Food, weather, friends, environment…none of these were features that created the South African void that Mlindi missed when he moved to London. “Being away from my mum [and] I remember feeling like, really lonely” were the main things that challenged the boundless energy and positivity he possessed when he moved to the UK. In no way was he bothered about being in a female, Caucasian dominated artform. He was focused on being diligent as he understood that he was there to work hard and for a reason, which was to be a better dancer. However, there were those moments that many international students faced when living alone in a foreign country, where being overwhelmed and alone can take aim at the most talented and steadfast individuals.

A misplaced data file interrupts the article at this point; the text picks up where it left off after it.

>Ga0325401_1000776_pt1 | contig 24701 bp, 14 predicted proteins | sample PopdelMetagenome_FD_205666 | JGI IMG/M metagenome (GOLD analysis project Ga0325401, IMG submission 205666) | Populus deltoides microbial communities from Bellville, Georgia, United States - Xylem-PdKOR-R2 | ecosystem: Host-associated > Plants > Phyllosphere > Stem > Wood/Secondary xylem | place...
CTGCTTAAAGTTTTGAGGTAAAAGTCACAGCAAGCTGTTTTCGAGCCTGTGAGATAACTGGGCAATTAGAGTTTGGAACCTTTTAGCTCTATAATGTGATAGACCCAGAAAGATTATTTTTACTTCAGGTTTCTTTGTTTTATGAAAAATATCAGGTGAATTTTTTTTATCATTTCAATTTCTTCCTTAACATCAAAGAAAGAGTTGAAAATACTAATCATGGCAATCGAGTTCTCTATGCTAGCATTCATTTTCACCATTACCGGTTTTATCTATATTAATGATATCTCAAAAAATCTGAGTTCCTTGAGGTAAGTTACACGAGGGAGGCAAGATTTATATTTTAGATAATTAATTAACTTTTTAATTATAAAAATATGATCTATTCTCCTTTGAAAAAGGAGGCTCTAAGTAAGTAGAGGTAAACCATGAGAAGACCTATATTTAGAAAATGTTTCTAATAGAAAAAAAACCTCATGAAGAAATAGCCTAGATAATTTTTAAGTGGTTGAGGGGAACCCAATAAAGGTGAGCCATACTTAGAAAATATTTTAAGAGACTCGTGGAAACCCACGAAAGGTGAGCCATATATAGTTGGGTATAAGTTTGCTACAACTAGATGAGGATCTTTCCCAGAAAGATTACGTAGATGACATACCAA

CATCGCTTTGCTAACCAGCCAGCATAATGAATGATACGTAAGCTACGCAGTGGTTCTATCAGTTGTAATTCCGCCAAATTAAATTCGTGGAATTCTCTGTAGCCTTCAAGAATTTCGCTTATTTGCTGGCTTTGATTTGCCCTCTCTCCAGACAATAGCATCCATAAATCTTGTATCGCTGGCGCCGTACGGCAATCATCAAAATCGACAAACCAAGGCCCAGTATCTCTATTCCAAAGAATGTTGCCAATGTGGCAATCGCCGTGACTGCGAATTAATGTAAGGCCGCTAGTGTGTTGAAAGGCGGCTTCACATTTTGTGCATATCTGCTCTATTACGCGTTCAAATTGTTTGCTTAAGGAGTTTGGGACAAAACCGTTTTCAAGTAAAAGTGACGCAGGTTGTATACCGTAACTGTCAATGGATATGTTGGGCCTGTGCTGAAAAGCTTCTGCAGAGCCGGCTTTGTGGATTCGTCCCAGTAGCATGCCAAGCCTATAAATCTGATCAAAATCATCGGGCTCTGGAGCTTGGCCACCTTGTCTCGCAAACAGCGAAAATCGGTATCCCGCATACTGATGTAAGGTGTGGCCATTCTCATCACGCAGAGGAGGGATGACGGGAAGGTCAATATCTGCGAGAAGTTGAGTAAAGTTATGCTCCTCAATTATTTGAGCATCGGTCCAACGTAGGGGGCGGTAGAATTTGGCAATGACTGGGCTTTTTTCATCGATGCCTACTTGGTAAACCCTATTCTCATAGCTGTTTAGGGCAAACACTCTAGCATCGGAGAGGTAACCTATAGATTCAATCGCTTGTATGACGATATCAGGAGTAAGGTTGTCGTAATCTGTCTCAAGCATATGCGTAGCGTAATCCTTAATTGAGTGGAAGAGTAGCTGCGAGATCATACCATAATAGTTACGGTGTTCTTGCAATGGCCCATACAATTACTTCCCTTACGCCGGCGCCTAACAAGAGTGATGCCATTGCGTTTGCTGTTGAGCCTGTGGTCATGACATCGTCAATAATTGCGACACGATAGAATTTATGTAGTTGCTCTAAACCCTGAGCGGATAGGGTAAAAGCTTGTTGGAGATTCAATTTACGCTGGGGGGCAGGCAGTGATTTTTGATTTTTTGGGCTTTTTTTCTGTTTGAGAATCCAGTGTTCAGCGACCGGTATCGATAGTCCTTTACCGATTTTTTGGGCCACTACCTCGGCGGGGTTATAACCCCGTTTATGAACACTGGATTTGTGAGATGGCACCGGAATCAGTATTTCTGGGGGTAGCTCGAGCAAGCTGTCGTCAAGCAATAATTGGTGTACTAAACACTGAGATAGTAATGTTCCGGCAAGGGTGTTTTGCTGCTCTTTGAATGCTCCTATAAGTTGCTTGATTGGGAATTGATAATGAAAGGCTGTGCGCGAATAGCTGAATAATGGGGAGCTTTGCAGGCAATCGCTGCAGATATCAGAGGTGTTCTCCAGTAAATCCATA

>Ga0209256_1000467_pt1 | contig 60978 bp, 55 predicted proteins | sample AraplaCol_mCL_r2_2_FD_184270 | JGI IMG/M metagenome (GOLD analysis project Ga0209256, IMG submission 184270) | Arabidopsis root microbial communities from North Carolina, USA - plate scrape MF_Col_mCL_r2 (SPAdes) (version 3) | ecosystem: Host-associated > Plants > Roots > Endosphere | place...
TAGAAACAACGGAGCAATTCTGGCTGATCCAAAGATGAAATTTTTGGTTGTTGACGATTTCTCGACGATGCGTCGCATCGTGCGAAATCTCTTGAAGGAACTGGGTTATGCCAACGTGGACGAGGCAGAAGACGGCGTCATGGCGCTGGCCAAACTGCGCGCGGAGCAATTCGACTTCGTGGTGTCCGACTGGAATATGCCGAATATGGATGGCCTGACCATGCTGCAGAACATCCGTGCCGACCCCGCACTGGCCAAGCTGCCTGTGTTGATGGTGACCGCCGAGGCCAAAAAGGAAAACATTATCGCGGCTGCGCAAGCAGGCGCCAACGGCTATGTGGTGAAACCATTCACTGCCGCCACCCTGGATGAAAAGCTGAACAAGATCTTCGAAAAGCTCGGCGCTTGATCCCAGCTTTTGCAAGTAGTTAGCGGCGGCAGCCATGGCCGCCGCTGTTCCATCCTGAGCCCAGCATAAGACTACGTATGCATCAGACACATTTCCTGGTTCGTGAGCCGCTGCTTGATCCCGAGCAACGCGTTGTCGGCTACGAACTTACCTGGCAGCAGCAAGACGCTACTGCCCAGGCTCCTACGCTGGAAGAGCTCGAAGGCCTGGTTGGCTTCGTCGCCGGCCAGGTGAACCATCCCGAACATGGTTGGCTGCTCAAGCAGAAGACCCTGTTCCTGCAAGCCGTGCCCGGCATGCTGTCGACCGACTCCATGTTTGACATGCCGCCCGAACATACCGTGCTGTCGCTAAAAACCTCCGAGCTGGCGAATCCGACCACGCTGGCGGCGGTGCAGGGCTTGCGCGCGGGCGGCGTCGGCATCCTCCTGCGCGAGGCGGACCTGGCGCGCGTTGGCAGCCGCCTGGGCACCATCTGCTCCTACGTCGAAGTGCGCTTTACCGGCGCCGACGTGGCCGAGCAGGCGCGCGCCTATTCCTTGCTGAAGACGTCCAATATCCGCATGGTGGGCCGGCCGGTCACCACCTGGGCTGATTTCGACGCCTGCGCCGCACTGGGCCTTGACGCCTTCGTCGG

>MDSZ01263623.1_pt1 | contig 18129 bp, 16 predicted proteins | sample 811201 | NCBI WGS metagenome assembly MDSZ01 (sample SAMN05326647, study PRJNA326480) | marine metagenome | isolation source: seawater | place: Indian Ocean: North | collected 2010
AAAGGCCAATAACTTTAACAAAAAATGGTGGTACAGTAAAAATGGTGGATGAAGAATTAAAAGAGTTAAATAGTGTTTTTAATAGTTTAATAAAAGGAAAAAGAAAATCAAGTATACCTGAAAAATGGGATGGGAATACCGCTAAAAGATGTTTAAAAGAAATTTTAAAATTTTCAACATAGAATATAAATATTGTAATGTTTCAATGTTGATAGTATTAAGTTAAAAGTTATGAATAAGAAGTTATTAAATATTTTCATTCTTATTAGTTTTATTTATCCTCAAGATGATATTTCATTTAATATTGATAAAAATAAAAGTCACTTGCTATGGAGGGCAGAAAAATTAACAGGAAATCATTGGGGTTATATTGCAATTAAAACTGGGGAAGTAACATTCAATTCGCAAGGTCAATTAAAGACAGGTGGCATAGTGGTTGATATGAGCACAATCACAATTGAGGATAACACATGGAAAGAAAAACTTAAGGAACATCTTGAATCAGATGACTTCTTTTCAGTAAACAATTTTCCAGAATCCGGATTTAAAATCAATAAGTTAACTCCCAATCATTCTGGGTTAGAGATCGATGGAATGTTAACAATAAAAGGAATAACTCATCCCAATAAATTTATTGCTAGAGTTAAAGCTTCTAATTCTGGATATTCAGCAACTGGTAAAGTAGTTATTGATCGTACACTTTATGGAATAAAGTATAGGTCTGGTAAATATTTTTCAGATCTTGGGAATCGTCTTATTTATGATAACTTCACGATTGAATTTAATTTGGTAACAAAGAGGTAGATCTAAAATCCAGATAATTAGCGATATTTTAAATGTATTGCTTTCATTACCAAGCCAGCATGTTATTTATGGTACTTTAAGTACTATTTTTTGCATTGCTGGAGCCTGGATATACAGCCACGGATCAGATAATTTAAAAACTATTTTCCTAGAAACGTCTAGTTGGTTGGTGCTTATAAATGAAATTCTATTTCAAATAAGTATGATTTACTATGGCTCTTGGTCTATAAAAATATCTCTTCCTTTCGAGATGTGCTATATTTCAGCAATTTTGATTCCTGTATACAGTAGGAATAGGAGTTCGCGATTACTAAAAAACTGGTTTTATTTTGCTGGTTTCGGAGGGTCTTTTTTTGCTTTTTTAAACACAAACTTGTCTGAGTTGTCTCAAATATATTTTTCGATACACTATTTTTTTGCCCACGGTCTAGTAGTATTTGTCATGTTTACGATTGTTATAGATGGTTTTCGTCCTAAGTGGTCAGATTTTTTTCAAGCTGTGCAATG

“I’d call my Mum and tell her I can’t do this, and she would tell me it’s ok you can do it and she would say, if you need to cry…cry! And I would cry…she would just be on the phone listening to me…cry. I would feel better and she would give me words of wisdom. I think she was my rock really, whenever I was sad.”
Armed with his mother (a phone call away), to allow him to vent his frustrations and emotions, Mlindi channelled every other thought into ensuring that nothing stood in the way of him becoming a professional dancer. Returning to the comfort of the front garden in Nyanga, Cape Town without achieving that was not an option, it would be “a little bit of a step back.” So, crying was kept to a minimum and he reminded himself constantly of where he came from and the “something better or something different” that he always envisioned.